Do Elite Show Jumpers Get the Nutrition They Need?

Dr. Shannon Pratt-Phillips surveyed elite show jumper owners/managers about their horse’s diets. Here’s what she found.
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Elite show jumpers are the frequent flyers of the horse world, soaring over massive fences with room to spare, while also collecting air miles while traveling between competitions. Not unlike jet planes that fill up with petrol before every flight, jumpers need the appropriate fuel to make it over the fences cleanly and within the time allowed. But the added stress and logistics of international transit can make getting a consistent diet difficult. So how are these horses getting the nutrients they need to stay successful? One researcher recently sought to find out.

Shannon Pratt-Phillips, MSc, PhD, associate professor of animal science at North Carolina State University, sought to gain nutritional information about show jumpers, so she surveyed owners and managers of these elite athletes in active competition. She presented her survey findings at the University of Maryland’s Dept. of Agriculture and Natural Resources’ 2016 Mid-Atlantic Nutrition Conference, held March 23-24, in Hunt Valley, Maryland.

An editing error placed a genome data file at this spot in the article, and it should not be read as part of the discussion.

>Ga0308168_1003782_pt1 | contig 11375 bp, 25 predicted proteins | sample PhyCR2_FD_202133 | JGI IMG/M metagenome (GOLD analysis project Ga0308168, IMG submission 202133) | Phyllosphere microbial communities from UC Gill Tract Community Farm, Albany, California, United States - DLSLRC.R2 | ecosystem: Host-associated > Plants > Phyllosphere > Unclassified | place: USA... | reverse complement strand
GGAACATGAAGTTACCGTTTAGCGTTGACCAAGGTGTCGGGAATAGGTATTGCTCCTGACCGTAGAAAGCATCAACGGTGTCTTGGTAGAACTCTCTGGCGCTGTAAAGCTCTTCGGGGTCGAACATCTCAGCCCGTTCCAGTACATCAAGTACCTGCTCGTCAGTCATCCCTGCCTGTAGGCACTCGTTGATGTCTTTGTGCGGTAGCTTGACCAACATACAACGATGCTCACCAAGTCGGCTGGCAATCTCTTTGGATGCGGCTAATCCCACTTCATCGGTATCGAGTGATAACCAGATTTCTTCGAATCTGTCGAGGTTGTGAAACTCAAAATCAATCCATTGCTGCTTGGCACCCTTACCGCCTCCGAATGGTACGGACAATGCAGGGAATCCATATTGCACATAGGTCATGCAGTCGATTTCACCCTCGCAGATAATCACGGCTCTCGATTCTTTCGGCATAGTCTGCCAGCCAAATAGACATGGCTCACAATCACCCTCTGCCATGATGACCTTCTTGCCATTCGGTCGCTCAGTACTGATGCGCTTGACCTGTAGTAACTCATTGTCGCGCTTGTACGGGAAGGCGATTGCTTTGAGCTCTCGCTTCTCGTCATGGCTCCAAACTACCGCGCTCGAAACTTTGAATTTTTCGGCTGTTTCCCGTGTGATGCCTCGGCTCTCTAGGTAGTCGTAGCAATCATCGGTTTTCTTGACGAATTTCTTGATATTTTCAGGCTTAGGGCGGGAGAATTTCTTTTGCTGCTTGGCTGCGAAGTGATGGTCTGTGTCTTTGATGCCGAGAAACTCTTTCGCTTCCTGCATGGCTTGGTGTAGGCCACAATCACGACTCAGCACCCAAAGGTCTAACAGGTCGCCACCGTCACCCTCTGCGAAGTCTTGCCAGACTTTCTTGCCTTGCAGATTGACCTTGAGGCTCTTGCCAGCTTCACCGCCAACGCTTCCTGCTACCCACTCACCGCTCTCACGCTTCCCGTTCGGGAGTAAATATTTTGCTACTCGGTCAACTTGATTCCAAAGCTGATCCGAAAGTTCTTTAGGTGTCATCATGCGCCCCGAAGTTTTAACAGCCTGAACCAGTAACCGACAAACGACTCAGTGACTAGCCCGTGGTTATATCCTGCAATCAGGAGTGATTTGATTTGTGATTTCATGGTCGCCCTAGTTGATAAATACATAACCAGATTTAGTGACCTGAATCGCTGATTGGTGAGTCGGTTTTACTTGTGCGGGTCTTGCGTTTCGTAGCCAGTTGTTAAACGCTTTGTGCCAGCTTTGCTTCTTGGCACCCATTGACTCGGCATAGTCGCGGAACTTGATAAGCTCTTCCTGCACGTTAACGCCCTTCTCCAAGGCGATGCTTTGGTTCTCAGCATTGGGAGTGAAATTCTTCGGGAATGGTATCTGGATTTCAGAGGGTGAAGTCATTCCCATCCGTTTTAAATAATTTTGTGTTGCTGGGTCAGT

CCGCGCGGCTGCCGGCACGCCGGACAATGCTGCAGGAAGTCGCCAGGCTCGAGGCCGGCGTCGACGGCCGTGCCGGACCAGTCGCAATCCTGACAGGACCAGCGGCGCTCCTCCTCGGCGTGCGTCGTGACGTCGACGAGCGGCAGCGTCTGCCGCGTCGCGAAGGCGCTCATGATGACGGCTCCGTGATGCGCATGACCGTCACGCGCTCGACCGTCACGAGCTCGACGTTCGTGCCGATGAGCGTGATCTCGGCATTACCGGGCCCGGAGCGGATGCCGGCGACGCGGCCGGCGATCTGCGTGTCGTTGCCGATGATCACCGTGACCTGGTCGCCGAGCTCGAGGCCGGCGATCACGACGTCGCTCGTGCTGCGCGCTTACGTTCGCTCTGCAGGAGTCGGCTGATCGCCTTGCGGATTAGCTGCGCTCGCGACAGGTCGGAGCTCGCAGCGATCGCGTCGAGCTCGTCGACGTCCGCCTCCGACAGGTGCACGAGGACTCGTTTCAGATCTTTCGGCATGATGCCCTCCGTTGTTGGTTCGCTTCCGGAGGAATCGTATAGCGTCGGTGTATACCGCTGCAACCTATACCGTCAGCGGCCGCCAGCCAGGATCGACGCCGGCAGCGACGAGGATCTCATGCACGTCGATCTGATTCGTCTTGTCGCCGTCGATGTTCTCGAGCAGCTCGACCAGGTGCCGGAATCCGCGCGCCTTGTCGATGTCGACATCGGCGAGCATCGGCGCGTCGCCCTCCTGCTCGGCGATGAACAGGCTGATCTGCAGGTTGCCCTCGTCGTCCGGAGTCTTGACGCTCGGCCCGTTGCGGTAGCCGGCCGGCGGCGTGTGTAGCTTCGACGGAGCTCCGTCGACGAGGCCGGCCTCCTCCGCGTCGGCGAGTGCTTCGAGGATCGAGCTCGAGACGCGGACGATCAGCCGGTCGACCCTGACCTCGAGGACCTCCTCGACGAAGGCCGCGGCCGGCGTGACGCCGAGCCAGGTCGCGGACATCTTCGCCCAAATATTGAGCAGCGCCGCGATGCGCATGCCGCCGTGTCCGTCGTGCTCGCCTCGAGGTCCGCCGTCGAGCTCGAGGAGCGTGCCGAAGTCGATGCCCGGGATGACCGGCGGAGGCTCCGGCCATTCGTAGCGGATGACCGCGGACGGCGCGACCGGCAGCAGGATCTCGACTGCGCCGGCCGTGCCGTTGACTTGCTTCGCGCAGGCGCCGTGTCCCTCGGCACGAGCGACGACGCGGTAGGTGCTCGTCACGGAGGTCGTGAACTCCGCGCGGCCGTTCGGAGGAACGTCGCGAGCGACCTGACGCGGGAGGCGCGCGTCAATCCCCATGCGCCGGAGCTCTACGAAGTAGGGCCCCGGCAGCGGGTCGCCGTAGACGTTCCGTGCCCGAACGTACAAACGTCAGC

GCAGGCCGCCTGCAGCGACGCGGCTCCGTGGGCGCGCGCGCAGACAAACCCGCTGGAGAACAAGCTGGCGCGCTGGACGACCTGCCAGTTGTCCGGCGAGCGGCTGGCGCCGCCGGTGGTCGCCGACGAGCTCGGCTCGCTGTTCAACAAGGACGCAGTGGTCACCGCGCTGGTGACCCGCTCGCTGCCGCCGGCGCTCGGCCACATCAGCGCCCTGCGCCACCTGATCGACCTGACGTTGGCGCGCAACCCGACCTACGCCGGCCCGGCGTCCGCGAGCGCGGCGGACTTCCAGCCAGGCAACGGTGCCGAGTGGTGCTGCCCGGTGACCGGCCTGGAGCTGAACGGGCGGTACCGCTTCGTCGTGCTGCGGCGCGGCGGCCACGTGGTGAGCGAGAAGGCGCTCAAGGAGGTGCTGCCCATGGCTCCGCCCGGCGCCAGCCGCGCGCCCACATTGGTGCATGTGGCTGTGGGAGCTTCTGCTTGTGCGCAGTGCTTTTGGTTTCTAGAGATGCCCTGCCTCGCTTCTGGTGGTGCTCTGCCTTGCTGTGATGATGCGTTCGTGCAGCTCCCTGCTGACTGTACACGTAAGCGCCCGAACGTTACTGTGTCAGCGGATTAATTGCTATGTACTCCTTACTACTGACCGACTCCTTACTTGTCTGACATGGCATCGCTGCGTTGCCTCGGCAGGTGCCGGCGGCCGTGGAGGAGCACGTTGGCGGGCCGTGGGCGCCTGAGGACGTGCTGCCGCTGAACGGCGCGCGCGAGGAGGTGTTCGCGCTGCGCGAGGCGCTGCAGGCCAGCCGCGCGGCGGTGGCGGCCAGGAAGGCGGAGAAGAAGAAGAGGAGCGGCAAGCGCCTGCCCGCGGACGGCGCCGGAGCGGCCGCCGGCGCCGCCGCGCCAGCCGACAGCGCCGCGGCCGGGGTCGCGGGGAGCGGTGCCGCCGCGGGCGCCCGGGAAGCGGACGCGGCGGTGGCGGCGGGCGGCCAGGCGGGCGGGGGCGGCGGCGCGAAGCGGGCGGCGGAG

In response to Pratt-Phillip’s survey, managers reported getting the bulk of their nutrition information from the Internet, magazines, veterinarians, farriers, and feed companies.  Additionally:

  • Managers weren’t utilizing independent nutritionists;
  • Many horse/rider teams were supported by feed companies and often followed manufacturers’ recommendations; and
  • Some managers wanted to know more detailed nutritional information, while others were satisfied with the status quo. 

Top nutrition-related health concerns among the managers surveyed included ulcers and lameness. Interestingly, most managers reported feeding the hay provided by the competition facility, which was often of poor to moderate quality, without mixing in hay that the horse was used to eating. However, horses had access to hay the majority of the time they were stabled

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Written by:

Nettie Liburt, MS, PhD, PAS, is an equine nutritionist based on Long Island, New York. She is a graduate of Rutgers University, where she studied equine exercise physiology and nutrition. Liburt is a member of the Equine Science Society.

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